- In its efforts to address climate change, the Biden administration this week released a nature-based solutions road map in conjunction with COP27, the United Nations climate conference currently happening in Sharm El-Sheikh, Egypt.
- The administration said it’s the first time the U.S. has developed a strategy to scale up nature-based solutions, which are a category of natural infrastructure with climate benefits that includes green roofs, rain gardens, urban trees and bioswales. The ultimate goal of the recommendations is to “address climate change, nature loss, and inequity,” according to the announcement.
- Potential strategies in the federal road map that could prove relevant to state and local governments include prioritizing permitting for projects that utilize nature-based solutions; retrofitting existing buildings; having guidance on integrating nature-based solutions into building standards and facilities management; and the role green banks can play in financing, among other recommendations.
As cities face weather events and conditions worsened by climate change, simple and cost-effective measures to build resilience to the likes of floods and heat will be key to both mitigation and adaptation.
In the U.S., “nature-based solutions” are considered “sustainable planning, design, environmental management and engineering practices that weave natural features or processes into the built environment to promote adaptation and resilience,” according to the Federal Emergency Management Agency. “Green infrastructure” is another popular term, it acknowledges.
These natural features and processes can help reduce flood risk, stabilize shorelines, lessen urban heat, and more. They can also offer upside in the form of green jobs, increased property values and benefits to public health, FEMA notes, and “often come at a lower cost than traditional infrastructure.”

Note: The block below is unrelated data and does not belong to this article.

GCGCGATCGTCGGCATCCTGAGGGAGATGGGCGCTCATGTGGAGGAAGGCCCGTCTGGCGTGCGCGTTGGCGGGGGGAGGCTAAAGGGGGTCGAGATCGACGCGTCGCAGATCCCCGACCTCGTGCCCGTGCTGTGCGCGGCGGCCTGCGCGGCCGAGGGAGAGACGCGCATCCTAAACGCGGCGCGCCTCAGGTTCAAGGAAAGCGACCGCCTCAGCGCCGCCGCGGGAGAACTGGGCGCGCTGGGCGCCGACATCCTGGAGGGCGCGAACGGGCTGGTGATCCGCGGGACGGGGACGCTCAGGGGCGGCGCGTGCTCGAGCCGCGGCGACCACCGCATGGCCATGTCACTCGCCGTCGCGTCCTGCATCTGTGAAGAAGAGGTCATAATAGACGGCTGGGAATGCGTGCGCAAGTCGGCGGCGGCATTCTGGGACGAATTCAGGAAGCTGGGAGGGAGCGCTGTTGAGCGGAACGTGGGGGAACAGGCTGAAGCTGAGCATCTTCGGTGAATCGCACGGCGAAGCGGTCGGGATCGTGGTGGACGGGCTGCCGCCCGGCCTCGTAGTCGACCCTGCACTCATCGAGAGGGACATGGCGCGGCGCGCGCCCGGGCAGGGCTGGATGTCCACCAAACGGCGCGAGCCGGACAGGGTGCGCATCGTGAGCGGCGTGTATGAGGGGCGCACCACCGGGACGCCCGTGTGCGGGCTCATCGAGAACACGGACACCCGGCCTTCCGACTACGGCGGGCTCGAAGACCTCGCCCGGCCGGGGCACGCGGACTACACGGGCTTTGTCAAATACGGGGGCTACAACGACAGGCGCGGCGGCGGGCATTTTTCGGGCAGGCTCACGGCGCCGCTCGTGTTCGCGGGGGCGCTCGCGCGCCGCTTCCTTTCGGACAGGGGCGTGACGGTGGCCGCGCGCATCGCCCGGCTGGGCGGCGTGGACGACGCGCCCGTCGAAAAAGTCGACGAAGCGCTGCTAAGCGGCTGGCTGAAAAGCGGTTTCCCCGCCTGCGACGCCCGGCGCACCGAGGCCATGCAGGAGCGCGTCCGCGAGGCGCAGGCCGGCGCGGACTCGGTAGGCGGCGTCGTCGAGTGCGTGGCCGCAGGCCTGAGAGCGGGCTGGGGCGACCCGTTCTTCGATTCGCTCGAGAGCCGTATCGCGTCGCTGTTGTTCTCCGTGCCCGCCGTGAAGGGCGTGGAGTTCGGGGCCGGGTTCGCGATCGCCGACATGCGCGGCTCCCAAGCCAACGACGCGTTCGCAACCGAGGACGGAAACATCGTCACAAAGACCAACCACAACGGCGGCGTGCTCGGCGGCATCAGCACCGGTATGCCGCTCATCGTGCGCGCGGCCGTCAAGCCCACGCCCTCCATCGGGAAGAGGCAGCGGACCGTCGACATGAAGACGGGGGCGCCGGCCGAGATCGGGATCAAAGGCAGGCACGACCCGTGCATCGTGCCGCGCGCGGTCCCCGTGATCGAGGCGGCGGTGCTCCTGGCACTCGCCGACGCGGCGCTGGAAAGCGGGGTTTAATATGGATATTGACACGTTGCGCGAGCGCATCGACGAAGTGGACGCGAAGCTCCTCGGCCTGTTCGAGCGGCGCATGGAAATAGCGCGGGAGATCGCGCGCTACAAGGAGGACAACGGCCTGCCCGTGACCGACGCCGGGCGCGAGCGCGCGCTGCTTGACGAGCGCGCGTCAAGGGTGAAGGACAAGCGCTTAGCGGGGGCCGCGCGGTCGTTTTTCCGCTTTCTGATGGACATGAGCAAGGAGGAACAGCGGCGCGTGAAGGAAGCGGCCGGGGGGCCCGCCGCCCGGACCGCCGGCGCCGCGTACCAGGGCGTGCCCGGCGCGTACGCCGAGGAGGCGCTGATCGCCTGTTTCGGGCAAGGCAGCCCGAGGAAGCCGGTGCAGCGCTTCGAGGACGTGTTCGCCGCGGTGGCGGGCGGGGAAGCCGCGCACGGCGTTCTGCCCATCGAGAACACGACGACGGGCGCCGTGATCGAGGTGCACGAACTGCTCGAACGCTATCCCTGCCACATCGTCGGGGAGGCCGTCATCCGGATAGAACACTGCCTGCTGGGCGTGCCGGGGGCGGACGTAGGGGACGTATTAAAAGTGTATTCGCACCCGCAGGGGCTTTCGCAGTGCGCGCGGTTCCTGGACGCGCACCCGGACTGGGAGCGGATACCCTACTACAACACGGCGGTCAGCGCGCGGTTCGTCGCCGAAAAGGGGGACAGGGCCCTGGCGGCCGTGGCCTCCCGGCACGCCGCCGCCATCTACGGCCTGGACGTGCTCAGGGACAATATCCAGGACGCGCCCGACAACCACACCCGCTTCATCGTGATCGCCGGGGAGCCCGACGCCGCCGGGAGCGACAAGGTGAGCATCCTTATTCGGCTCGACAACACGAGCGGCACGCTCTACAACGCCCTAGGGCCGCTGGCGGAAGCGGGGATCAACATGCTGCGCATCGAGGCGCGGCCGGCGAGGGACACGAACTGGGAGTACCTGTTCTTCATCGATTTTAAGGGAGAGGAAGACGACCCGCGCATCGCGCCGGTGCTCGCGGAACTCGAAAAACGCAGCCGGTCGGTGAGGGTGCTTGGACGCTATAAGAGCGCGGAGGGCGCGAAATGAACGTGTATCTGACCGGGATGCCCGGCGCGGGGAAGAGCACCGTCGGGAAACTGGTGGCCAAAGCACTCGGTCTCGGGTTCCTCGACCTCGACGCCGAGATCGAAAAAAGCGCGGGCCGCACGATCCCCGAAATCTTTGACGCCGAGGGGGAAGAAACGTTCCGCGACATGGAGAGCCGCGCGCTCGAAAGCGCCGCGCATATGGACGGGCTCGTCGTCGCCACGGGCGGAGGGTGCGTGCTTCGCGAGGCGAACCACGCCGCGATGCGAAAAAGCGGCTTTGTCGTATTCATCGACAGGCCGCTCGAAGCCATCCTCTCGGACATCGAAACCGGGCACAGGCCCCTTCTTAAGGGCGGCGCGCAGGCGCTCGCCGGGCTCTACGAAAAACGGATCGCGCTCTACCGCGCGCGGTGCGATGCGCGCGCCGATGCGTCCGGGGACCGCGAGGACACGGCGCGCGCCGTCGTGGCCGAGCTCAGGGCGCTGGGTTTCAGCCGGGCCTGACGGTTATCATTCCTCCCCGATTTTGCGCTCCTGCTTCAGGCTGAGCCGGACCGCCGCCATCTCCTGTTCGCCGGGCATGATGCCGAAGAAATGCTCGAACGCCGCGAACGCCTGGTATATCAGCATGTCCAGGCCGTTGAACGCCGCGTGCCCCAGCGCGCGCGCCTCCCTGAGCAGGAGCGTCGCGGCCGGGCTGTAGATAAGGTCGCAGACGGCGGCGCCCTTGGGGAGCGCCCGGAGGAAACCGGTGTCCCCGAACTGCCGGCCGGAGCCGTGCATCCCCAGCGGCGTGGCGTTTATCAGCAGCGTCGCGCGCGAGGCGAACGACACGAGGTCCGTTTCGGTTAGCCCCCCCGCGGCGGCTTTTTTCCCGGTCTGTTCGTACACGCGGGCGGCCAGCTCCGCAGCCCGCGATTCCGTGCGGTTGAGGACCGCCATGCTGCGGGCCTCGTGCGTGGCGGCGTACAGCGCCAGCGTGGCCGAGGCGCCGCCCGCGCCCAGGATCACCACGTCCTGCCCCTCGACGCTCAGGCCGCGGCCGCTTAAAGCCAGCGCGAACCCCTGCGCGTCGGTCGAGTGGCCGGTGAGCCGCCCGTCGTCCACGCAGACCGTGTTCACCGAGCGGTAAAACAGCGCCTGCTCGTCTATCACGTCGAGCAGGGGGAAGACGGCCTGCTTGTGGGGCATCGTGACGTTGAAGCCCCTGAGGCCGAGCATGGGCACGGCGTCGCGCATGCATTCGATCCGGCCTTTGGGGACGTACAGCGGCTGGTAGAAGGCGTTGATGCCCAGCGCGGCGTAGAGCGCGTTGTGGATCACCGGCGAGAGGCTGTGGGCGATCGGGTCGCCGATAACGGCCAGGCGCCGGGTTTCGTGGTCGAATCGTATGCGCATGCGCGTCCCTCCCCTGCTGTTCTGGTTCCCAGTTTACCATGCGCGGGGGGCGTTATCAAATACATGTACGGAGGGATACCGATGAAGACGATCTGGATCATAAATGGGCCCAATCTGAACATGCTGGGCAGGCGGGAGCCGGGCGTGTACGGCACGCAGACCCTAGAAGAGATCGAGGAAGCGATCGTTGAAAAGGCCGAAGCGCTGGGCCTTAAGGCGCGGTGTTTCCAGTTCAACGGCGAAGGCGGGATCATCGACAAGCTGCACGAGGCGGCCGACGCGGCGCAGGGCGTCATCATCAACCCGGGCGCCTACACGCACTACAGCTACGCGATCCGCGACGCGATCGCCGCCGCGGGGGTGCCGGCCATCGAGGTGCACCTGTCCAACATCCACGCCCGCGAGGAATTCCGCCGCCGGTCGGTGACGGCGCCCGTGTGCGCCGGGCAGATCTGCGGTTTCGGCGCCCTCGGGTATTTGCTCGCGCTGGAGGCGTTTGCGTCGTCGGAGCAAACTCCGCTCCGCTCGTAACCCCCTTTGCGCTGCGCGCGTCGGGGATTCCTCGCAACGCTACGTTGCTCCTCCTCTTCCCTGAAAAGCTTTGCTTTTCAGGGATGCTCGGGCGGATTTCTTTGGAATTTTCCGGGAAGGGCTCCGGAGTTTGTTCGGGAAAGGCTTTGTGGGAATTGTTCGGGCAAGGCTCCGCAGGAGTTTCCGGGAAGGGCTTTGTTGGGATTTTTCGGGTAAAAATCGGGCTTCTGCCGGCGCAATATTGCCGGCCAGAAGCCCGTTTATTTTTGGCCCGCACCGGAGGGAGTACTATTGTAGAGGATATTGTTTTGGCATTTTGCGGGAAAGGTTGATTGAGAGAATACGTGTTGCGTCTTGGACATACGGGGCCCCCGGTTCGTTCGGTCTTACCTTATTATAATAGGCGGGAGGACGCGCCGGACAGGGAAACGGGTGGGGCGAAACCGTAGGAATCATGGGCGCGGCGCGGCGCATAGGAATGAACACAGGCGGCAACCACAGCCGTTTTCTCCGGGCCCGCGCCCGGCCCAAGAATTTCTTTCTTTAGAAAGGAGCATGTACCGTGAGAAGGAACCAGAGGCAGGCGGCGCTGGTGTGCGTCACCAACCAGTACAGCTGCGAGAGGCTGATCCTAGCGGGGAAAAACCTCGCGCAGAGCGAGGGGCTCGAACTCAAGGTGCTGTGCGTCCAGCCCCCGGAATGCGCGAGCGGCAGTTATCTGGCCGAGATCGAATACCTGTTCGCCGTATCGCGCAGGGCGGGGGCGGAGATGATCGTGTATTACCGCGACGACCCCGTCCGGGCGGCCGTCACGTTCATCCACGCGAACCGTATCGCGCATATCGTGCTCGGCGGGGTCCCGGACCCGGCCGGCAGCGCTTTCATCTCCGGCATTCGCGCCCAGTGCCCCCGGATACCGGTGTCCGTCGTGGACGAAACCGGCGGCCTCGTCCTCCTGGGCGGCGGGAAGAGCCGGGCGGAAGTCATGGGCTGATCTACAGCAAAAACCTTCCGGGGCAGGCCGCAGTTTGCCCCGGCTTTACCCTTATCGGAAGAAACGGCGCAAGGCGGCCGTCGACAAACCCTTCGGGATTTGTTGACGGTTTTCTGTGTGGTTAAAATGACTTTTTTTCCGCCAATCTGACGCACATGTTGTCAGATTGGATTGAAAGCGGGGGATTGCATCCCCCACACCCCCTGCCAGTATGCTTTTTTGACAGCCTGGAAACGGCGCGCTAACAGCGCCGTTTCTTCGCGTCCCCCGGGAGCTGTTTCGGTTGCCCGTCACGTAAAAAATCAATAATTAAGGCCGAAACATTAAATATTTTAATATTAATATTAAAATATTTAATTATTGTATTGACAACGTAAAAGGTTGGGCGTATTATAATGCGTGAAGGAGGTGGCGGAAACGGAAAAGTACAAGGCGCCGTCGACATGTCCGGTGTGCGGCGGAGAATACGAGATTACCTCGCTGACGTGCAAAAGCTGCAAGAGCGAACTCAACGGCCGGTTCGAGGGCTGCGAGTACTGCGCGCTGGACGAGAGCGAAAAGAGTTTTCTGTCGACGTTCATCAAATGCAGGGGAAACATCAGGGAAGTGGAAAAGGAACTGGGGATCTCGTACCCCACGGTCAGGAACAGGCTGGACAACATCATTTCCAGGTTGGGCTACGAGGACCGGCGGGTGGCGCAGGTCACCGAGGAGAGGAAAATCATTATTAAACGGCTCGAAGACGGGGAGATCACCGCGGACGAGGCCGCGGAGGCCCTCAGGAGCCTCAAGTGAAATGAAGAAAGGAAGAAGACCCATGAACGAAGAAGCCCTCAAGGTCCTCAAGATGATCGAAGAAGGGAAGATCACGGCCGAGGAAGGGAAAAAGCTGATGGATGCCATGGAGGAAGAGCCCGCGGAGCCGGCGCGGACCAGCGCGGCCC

Environmental advocates cheered the administration’s emphasis on nature-based solutions. Marcene Mitchell, World Wildlife Fund’s senior vice president of climate change, called the announcement an affirmation of “the critical role that the conservation of nature plays in fighting climate change, and the fact that these issues are two sides of the same coin.” And Sierra Club President Ramón Cruz said in a statement the U.S. must support policies that “harness our natural world in the global fight against climate change.”
The UN Environment Programme also recently highlighted nature-based solutions in an adaptation gap report it published in the lead-up to COP27. Previous estimates suggest that nature-based solutions could provide more than a third of mitigation needs until 2030 to hit Paris agreement targets. But the latest UNEP report noted that hybrid solutions are more effective than single interventions: Nature-based solutions are just one piece of the puzzle.
In a separate October report, UNEP focused on the opportunities and challenges for scaling up nature-based solutions. One of the key recommendations was to empower locally led action, including targeted funding and technical support to local communities.